Forget Buying In Round Dollar Amounts
We just mentioned “odd lots” in our post the other day about what to sell and what to keep, and how it’s not the big deal it used to be.
There is, however, still a couple of reasons NOT to buy odd lots of stock, but to trade in round lots only.
And when you end up with an odd lot due to a stock dividend (don’t ever reinvest cash dividends – in my opinion), spin-off or whatever, maybe you should just sell it.
So in generalities – again, never giving INVESTMENT ADVICE on this site – here are a few basic reasons to avoid odd lots and keep your stocks “round”:
- It just makes things easier to trade, less likely to make a mistake
- Makes calculating things like dividends easier
- Typically allows more even splits when you want to take a “Casey Free Ride” and sell half
But here is an even better reason if you are not already convinced:
- It makes it more efficient to employ an income strategy like covered call writing against your long stock position.
Options always work in round lots. On most if not all stocks you might hold and use a covered call writing option strategy for, 1 option is for 100 shares of the stock.
(If you are looking for a great online stock broker for options, consider OptionsHouse)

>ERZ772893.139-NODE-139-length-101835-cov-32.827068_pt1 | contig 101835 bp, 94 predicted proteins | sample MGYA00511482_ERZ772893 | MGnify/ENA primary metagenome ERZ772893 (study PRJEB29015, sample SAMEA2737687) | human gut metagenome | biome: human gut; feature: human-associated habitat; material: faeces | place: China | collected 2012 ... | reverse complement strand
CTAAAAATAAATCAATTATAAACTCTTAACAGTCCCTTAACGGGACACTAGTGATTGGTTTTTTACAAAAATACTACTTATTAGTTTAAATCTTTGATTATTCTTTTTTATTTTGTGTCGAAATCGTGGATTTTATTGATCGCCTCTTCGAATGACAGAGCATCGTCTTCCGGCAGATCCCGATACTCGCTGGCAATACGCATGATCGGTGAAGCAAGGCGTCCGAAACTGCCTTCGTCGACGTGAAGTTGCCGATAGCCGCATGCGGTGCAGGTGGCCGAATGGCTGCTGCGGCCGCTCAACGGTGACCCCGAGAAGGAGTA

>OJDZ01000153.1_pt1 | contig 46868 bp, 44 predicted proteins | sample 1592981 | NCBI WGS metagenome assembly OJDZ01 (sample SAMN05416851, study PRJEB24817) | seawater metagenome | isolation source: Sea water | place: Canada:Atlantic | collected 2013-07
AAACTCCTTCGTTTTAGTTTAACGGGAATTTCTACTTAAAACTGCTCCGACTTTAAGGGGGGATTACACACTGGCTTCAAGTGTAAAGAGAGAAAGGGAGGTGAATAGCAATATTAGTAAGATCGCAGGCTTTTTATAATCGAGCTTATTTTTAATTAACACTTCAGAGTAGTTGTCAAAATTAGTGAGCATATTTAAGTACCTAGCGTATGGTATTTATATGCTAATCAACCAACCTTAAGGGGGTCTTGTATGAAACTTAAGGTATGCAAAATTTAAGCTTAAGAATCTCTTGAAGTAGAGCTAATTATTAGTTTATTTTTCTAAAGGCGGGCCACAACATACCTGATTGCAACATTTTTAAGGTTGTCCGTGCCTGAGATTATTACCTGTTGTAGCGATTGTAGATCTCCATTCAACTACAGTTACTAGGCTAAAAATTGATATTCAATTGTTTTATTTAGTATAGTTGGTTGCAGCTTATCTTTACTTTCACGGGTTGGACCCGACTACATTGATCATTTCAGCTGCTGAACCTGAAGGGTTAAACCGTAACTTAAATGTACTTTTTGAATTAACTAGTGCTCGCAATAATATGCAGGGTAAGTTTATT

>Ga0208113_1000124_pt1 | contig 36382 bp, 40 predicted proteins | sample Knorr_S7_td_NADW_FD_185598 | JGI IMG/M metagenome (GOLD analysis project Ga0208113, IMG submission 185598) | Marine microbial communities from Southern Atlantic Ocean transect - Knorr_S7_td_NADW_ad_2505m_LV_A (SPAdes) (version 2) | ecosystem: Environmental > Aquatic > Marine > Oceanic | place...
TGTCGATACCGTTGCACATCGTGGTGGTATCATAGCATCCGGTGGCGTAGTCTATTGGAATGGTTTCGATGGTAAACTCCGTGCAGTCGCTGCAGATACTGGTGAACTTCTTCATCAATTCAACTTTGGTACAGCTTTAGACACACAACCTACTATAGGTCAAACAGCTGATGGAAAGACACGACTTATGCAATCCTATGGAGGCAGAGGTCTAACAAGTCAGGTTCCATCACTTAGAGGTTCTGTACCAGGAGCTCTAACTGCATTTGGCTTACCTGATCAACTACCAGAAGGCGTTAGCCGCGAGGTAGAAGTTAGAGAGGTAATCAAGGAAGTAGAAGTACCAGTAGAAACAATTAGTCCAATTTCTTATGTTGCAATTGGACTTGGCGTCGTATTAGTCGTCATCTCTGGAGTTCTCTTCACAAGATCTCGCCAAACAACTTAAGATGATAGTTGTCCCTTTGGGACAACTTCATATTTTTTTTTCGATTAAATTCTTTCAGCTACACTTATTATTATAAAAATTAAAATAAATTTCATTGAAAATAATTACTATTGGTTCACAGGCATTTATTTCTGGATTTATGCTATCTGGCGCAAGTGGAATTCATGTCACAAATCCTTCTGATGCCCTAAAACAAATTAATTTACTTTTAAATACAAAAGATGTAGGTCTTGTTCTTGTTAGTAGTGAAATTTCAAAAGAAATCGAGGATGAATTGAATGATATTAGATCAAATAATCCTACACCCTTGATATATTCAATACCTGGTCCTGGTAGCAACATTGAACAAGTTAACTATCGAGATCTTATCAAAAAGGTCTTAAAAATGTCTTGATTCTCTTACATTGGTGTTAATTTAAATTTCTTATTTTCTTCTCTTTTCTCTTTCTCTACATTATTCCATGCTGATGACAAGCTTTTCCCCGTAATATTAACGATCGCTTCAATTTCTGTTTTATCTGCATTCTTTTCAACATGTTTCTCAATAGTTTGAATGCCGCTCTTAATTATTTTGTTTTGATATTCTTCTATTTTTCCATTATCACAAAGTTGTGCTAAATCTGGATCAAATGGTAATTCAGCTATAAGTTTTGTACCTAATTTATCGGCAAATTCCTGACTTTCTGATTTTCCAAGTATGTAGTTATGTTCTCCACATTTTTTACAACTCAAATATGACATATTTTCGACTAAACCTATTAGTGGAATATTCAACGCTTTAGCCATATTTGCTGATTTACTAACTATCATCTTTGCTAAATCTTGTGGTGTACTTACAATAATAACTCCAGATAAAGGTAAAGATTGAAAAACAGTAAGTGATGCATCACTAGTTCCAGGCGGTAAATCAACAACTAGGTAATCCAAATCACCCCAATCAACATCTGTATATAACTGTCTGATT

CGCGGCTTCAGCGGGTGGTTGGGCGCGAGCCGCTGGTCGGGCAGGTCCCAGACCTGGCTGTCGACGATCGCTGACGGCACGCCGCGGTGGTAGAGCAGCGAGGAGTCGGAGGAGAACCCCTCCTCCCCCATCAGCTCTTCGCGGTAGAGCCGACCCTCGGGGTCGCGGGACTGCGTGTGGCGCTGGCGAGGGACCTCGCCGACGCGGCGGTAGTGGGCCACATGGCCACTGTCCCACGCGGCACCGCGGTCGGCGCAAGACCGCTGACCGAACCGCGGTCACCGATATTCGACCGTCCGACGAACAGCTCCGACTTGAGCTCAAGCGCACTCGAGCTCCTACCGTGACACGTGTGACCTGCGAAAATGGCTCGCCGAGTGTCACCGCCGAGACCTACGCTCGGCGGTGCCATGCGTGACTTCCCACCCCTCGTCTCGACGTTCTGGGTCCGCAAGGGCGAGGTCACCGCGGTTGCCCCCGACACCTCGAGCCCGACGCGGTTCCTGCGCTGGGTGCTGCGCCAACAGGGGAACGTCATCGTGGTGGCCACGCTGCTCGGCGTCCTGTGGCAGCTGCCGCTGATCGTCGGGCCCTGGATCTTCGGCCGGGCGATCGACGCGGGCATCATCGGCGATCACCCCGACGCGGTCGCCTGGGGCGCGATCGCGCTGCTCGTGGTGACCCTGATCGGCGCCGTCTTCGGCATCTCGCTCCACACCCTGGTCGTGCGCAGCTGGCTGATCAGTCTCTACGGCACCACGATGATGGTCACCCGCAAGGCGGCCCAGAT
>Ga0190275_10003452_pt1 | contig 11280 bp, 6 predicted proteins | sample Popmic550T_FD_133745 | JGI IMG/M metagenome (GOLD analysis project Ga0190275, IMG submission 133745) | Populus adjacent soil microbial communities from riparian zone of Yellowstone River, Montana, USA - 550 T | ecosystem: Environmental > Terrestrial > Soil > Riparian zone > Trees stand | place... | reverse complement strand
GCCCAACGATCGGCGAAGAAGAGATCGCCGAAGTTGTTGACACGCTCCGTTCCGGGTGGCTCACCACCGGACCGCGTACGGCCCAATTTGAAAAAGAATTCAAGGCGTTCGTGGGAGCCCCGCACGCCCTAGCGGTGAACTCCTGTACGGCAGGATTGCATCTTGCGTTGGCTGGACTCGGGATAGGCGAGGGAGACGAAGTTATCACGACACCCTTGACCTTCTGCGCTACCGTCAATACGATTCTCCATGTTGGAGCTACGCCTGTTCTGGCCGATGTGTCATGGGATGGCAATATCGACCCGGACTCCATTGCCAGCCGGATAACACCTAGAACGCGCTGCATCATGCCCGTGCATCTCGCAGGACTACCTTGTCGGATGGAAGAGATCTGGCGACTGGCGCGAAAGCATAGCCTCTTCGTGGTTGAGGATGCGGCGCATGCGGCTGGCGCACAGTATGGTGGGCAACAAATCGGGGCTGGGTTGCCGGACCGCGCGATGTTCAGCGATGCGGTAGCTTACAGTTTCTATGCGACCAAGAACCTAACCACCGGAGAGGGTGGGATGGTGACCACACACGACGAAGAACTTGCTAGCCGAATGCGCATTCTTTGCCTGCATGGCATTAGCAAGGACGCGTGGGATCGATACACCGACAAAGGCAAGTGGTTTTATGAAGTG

What brought this to mind was a blog post over at Yahoo Finance about Nokia and RIMM (one of my “cleanup accounts” has some Nokia in it, bought in 2000 – down over 90%. Another argument against FULL SERVICE, HIGH COST stock brokers! – but I digress).
Here is what they said about owning Nokia and RIMM at these depressed “value play” levels:
For those inclined to play, Najarian suggests owning the common but writing call options aggressively against the position.
Obviously then, you want to own Nokia and RIMM in “round lots” to take advantage of the strategy. NOTE: I am NOT recommending anything here regarding Nokia and RIMM, just making a point about odd lots versus round lots.
Interestingly enough, covered call writing is how I got started in the stock market almost 30 years ago. The guy who was my guidance counselor in Junior High School decided to get a more meaningful job and took a position at a small local brokerage firm.
Looking back, his advice at the time really wasn’t too bad. I lost track of him when I moved from the area and ended up becoming a Series 7 licensed broker myself. (That didn’t last long, I had integrity…)
Bottom line: There are reasons to keep your stock positions in round lots even though some of the disadvantages of owning and trading odd lots have gone away.